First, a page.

Michael Goodman/ENR
Paving taxiways is a first step in $4.1-billion investment.

As if to acclimate visitors to Dubai’s construction boom, its international airport is a scene of intense activity. A new underground terminal and two concourses account for most of the $4.1-billion current investment there. But that is just a fraction of what the emirate plans to spend on airports by 2012.

“We have to set the stage for future growth,” says Khalifa Suhail Al Zaffin, the Dept. of Civil Aviation’s director of engineering and projects. The authority forecasts airline passenger numbers visiting Dubai rising from 25 million last year to 70 million in 2020.

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    The People Behind the Boom

    Since it already can take 20 minutes to shuttle from the remote Terminal Two to the single concourse, DCA is in a hurry to relieve congestion with new facilities. For the longer term, it is starting construction at a potentially vast new airport ultimately able to handle 120 million  people a year that will form part of a logistics city, near Jebel Ali port and free zone, about 50 kilometers down the coast from the city.

    The Jebel Ali area “has a harbor, now it needs runways,” says Al Zaffin. Spread over 140 sq km of desert east of Jebel Ali, a new city is planned, including over $30 billion of investment on a business city centered on the airport.

    The development’s $2.2-billion first phase, due to end in early 2008, includes Dubai’s 25-sq-km Logistics City, planned to handle 12 million tonnes of freight annually in 16 terminals. There will also be Residential City, Commercial City, a Golf Resort and initial elements of the airport itself.

    The first of six runways is in early construction, while DCA plans a temporary terminal for up to 7 million passengers a year. “We want to tap into the low-price airline [business] to relieve pressure on Dubai Airport,” he adds.

    Al Zaffin

    While earthmovers in the desert start the first phase, the new terminal a few kilometers from Dubai City looks almost complete. With its long vaulted roof, it resembles the precast concrete terminal 2E at Paris Charles de Gaulle Airport that failed in 2004 (ENR 5/31/04 p. 10). But Al Zaffin is not concerned. “It’s not going to break,” he says.

    The Dubai and Paris terminals share an architect, France’s Paul Andreu, but have different designers and designs. In Dubai, Cairo-based Dar al-Handasah Shair and Partners is doing the structural engineering while its joint venture partner, Aéroports de Paris, is handling airport systems. The joint venture also is supervising construction.

    Dubai’s new 950-m long, 670,000-sq-m concourse has a steelwork vault roof, with a changing profile. It spans from 70 m and 90 m and rises from 29 m to 42 m above ground. Set at 12-m intervals, the vault girders are up to 1.5 m deep and made of 3.2-centimeter thick steel.

    The concourse is adjacent to the new Terminal 3, which is built entirely below ground because of limited space. Within a roughly 400 x 350-m concrete box, the 532,000-sq-m terminal covers six levels, descending 23 m below ground. It is founded on 8,500, 1.2-m-diameter piles and a foundation mat that is 2.5 to 2.8 m deep. Its walls are typically 1.5 m thick.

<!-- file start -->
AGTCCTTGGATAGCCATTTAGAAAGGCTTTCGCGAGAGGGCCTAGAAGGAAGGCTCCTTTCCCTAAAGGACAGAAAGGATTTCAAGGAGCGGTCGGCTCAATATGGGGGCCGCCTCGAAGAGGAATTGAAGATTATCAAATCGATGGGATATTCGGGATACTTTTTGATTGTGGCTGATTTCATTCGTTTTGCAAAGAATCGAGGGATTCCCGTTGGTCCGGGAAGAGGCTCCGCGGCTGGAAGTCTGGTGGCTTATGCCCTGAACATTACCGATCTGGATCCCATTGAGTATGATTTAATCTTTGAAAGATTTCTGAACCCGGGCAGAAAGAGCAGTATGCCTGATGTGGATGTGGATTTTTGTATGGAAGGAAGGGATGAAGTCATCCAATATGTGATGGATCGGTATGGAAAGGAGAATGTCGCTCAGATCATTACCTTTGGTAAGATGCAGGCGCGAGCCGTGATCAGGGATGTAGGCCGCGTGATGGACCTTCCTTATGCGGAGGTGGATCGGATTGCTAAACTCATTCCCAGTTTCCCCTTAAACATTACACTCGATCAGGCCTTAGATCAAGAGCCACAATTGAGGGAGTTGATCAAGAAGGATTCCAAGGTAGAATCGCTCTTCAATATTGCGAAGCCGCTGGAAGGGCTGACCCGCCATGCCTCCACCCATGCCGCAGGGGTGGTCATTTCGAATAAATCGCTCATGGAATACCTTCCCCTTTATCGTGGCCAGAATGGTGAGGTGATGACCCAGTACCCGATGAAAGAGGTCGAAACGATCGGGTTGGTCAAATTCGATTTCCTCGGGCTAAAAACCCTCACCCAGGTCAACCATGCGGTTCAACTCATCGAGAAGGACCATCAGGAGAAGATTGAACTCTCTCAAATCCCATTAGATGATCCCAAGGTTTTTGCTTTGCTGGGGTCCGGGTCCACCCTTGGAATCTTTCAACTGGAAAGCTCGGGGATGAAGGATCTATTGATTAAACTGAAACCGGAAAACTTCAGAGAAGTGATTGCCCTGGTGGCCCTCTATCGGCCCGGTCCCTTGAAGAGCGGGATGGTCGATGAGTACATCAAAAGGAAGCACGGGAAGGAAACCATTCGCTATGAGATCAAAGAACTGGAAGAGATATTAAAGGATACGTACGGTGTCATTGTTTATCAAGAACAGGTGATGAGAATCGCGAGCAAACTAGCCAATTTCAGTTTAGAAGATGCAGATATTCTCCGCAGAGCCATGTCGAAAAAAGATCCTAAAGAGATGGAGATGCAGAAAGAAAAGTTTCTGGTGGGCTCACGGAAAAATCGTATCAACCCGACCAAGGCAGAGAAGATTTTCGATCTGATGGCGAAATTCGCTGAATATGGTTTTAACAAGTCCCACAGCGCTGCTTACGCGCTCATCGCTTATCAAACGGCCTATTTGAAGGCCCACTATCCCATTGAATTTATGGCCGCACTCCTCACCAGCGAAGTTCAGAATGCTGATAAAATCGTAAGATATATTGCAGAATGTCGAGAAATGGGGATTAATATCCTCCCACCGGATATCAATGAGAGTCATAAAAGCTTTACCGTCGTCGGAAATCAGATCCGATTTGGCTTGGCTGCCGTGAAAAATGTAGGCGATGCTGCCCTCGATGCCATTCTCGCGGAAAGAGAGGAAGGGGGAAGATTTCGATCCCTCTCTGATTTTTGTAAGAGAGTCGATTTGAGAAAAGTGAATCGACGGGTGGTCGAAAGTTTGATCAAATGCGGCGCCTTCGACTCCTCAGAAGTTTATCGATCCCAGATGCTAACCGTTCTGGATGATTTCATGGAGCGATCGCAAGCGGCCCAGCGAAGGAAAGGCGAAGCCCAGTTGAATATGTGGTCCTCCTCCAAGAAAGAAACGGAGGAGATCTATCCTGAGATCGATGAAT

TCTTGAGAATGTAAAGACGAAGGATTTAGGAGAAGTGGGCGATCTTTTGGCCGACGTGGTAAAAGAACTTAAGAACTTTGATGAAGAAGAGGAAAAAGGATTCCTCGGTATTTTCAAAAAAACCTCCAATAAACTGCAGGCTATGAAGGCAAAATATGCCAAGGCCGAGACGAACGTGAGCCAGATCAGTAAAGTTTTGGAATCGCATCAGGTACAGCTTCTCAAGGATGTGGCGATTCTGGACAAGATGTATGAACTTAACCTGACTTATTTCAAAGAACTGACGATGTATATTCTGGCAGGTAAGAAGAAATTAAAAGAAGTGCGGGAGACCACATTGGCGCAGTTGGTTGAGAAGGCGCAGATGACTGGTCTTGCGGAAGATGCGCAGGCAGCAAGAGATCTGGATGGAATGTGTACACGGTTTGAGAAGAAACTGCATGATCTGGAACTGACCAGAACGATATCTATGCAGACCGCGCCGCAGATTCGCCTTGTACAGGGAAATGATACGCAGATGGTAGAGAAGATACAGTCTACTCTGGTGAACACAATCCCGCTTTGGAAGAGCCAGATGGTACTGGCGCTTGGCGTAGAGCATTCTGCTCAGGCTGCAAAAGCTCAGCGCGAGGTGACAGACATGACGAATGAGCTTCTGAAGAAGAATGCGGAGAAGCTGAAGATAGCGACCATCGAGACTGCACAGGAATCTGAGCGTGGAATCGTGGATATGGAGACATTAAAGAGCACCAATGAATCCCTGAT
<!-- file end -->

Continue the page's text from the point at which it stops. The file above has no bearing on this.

Starting con-crete construction in June 2002, the Al Naboodah-Laing O’Rourke joint venture reached substantial completion early this year, says Dar al-Handasah’s Uzair Wasif, the project’s deputy resident engineer.

    Altogether, the project is consuming 2.4 million cu m of concrete of up to 12,000 psi strength, equating to 40,000 cu m a week, says Wasif. “There was some delay, but they completed the major work within schedule,” he adds.

    Five workers fixing rebar for the underground construction were killed two years ago when a crane struck the cage they were on. But in over 18 million working hours since then, there have been no lost-time incidents, says Wasif.

    Michael Goodman/ENR
    Michael Goodman/ENR
    Dubai airport terminal shares the same architect as Paris Charles de Gaulle, but contractors do not worry about design.

    Concrete reached ground level around September 2004, allowing Cleveland Bridge Middle East Ltd. to start erecting 28,000 tonnes of steelwork in November 2004. It finished this March.

    The Al Habtoor Murray Roberts Takenaka Joint Venture, meanwhile, began work on finishes and electrical and mechanical equipment. Subcontractor Al Abbar Group started installing aluminum and steel framing for the vault’s glazing in summer last year.

    Now planned to open next year, the terminal project is about a year late, says Al Zaffin. “The reason has nothing to do with construction. It’s about acquiring land and what have you,” he adds. At the same time, “costs have gone up little...we can say 15 to 20%.”

    Contracts are fixed price, lump sum, but in Dubai’s hot market, materials costs have risen sharply during the project. DCA hired U.S.-based Hill International to manage its claims, none of which have reached litigation, says Al Zaffin.

    As the project winds down, piling has started on the airport’s third, 800-m-long concourse, also to serve Terminal 3. Cleveland Bridge is due to erect its vault, similar to Terminal 3’s, by 2009. By then, current work at Jebel Ali will be at an end, removing another bottle neck from Dubai’s strained transportation infrastructure.